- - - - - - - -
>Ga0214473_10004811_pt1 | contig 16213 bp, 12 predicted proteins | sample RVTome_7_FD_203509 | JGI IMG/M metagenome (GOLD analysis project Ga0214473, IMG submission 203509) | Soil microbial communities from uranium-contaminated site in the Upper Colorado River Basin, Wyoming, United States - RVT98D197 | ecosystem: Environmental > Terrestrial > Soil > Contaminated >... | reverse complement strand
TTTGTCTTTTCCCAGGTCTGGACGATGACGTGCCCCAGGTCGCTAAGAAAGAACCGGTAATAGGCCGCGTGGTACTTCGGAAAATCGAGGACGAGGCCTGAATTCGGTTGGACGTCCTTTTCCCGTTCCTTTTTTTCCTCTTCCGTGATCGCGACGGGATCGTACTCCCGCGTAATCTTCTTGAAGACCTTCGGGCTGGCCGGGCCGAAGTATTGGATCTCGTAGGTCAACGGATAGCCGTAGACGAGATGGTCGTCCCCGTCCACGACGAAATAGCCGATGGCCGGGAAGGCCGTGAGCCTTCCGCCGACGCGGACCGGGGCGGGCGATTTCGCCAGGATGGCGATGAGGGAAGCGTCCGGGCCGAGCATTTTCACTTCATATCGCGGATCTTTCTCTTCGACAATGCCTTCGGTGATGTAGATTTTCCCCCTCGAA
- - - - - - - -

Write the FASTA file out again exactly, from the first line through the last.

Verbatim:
>Ga0214473_10004811_pt1 | contig 16213 bp, 12 predicted proteins | sample RVTome_7_FD_203509 | JGI IMG/M metagenome (GOLD analysis project Ga0214473, IMG submission 203509) | Soil microbial communities from uranium-contaminated site in the Upper Colorado River Basin, Wyoming, United States - RVT98D197 | ecosystem: Environmental > Terrestrial > Soil > Contaminated >... | reverse complement strand
TTTGTCTTTTCCCAGGTCTGGACGATGACGTGCCCCAGGTCGCTAAGAAAGAACCGGTAATAGGCCGCGTGGTACTTCGGAAAATCGAGGACGAGGCCTGAATTCGGTTGGACGTCCTTTTCCCGTTCCTTTTTTTCCTCTTCCGTGATCGCGACGGGATCGTACTCCCGCGTAATCTTCTTGAAGACCTTCGGGCTGGCCGGGCCGAAGTATTGGATCTCGTAGGTCAACGGATAGCCGTAGACGAGATGGTCGTCCCCGTCCACGACGAAATAGCCGATGGCCGGGAAGGCCGTGAGCCTTCCGCCGACGCGGACCGGGGCGGGCGATTTCGCCAGGATGGCGATGAGGGAAGCGTCCGGGCCGAGCATTTTCACTTCATATCGCGGATCTTTCTCTTCGACAATGCCTTCGGTGATGTAGATTTTCCCCCTCGAA